My blog post back in March 2014 entitled ‘Release Your Psoas Muscle to Discover Your Dressage Seat’ talked about the importance of these muscles to our riding and ability to absorb the movement of our horse effectively.
I have become a little obsessed with mine, largely due to the fact that I spend many hours sitting at a desk each week and constantly bemoan the disadvantage this gives me when I climb aboard my horse but also because, as you will know by now, when I get an idea into my head I have to follow it through!
So, I am delighted to advise that I have found you a psoas expert and some great information about how to release this important set of muscles. I am so excited because it is THE most simple thing you will ever do to aid your ability to position yourself effectively for dressage and simplicity is another of my obsessions!
Liz Koch has been investigating, teaching and writing about the psoas for over thirty years. Koch believes that the best release for most people, especially when they are beginning, is what she calls constructive rest, which is a relaxation technique.
“It’s a being (not doing) position. Before you exercise or at the end of the day, constructive rest changes the whole expression of the central nervous system. There’s a lot going on in constructive rest but you’re not doing it. You just allow it to happen” – Liz Koch
Here goes … Koch’s method for releasing your psoas muscles
- Lie on your back.
- Bend your knees and put your feet flat on the floor or alternatively up on a chair as in the diagram shown.
- You want your legs and feet to be parallel to each other and hip distance apart.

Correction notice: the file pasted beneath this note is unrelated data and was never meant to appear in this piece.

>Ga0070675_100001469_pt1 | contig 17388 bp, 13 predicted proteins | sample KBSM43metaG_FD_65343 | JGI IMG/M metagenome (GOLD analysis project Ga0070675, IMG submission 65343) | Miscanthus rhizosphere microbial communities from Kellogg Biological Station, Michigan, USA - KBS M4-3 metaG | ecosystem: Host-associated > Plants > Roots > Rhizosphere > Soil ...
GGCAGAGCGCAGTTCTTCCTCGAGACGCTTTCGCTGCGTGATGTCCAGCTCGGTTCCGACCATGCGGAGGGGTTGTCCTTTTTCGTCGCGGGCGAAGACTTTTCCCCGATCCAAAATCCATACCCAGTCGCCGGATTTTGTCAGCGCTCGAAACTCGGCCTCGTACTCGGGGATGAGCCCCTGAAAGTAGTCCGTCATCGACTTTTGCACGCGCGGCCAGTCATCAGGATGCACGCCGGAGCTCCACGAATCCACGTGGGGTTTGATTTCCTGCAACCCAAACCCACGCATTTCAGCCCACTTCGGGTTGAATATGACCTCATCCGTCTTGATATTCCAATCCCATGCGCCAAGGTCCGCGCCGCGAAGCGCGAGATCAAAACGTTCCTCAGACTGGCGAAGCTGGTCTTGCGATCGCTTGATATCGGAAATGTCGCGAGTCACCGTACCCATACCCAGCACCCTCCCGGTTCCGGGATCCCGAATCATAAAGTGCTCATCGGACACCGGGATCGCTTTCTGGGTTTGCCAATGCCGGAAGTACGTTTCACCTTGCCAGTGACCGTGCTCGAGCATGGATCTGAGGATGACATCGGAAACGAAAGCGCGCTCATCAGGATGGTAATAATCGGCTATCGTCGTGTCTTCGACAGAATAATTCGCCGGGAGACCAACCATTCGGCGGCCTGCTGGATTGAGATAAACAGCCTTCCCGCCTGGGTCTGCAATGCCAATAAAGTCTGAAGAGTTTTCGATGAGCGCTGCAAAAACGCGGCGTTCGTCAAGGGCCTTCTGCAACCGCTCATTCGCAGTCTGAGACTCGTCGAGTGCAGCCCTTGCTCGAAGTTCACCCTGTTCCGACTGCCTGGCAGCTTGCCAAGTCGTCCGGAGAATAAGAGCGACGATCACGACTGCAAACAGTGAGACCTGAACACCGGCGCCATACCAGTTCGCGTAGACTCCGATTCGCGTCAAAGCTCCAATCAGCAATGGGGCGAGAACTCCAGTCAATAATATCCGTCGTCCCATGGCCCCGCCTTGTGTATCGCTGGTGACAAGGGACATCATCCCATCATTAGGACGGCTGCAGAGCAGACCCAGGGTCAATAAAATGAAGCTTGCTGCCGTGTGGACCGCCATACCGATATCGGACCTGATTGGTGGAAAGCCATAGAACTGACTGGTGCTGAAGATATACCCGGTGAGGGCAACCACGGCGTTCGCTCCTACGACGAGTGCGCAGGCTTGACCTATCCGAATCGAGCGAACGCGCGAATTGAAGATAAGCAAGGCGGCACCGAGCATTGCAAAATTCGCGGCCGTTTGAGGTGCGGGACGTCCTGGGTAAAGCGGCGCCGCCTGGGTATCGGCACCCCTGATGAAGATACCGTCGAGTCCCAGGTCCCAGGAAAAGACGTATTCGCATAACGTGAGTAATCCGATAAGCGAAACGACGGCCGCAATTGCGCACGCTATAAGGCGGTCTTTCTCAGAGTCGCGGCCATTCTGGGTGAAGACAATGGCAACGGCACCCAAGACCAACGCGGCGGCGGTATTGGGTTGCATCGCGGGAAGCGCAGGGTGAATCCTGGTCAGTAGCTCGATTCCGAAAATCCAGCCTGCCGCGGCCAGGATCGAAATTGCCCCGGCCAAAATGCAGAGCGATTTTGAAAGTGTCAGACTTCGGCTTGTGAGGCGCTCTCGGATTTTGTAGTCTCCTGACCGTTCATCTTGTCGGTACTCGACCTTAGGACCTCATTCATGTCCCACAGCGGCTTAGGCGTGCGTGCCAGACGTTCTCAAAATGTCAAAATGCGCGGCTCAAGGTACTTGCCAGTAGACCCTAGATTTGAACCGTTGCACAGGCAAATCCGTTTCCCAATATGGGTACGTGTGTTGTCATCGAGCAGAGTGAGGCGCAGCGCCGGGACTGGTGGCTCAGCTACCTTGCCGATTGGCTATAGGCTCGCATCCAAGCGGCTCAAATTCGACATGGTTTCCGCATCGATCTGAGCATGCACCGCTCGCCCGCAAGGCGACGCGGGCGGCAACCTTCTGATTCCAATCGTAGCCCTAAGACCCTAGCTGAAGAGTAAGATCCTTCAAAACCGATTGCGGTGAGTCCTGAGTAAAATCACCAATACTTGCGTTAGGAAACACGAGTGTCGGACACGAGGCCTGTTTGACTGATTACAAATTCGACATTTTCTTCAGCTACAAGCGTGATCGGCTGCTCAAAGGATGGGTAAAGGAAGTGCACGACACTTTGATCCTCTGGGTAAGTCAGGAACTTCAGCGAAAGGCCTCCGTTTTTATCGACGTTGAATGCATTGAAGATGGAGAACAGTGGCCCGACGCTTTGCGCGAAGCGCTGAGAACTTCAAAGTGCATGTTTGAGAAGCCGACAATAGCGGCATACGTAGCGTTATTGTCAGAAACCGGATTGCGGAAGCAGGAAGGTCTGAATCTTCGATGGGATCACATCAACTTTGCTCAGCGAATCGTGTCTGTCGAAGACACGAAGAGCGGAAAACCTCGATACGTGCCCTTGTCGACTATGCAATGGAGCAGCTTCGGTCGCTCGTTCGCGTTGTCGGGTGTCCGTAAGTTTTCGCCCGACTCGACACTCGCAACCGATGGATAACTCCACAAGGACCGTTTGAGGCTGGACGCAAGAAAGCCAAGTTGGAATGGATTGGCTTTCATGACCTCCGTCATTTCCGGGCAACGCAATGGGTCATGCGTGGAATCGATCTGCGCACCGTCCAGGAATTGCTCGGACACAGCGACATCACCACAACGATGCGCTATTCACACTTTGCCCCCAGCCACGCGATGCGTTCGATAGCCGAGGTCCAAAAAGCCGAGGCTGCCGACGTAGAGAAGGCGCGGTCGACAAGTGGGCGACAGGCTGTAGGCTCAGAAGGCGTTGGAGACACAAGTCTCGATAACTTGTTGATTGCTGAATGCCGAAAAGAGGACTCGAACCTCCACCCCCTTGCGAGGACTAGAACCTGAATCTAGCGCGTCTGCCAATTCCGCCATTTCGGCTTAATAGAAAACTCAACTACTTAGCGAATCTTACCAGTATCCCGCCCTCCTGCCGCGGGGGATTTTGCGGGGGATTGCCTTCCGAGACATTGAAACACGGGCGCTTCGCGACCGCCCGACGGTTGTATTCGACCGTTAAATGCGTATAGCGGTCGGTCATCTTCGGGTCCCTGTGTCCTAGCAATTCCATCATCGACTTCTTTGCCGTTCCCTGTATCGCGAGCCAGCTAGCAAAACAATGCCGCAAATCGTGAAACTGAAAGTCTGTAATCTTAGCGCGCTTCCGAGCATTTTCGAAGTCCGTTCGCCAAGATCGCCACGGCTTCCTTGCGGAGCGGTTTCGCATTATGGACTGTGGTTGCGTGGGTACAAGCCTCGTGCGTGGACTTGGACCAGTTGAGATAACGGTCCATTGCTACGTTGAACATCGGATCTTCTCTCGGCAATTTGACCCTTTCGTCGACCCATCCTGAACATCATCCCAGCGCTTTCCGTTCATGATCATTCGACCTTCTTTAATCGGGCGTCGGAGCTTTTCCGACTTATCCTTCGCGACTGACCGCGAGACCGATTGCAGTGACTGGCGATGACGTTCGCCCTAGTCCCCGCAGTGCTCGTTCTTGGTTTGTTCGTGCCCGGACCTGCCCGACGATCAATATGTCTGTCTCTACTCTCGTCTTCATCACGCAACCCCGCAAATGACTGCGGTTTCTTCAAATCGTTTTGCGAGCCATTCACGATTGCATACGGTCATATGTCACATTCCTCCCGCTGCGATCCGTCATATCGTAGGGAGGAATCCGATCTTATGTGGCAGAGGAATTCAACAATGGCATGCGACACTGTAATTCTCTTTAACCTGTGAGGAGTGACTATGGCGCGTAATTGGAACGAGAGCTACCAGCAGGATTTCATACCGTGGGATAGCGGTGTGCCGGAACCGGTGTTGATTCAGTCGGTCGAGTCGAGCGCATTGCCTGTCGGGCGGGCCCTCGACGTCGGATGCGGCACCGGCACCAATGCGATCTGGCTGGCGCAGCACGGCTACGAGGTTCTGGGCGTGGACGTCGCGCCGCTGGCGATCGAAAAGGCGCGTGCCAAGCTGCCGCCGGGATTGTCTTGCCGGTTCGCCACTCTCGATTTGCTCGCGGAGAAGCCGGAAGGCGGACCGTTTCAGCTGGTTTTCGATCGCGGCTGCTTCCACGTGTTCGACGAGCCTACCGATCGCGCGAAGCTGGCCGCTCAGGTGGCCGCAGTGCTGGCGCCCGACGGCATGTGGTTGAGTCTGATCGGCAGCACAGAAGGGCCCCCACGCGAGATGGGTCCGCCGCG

- That means your knees will line up with the area just inside your hipbones and your middle toes will be in line with your knees.
- Adjust the distance of your heels from your bottom so that you find a place where it takes the least amount of effort to have your legs in position.
- You will know you have the right distance when you feel the weight is equal on the whole foot and the pelvis can move.
- Let your spine lengthen along your mat.
- You want a neutral spine position so there will be a slight curve under your low back. You can rock your pelvis back and forth a few times to find the middle place where your pubic bone and hip bones are flat along the same plane.
- Relax your shoulders away from your ears and feel the weight of your shoulder girdle on your mat.
- Keep your arms below shoulder height, letting them rest over the ribcage, to the sides of your body or on your pelvis
- When the arms are kept below shoulder height, gravity releases tension in the psoas while in constructive rest. As this happens the pelvis rebalances and the spine elongates.
- Relax your neck and jaw.
- Do some deep breathing and relax.
In this simple position gravity releases the psoas! This is such a simple relaxation technique. You don’t have to do anything but allow release. Don’t you just love it? Simplicity – The key to brilliance.
Patricia – The Dressage Tipster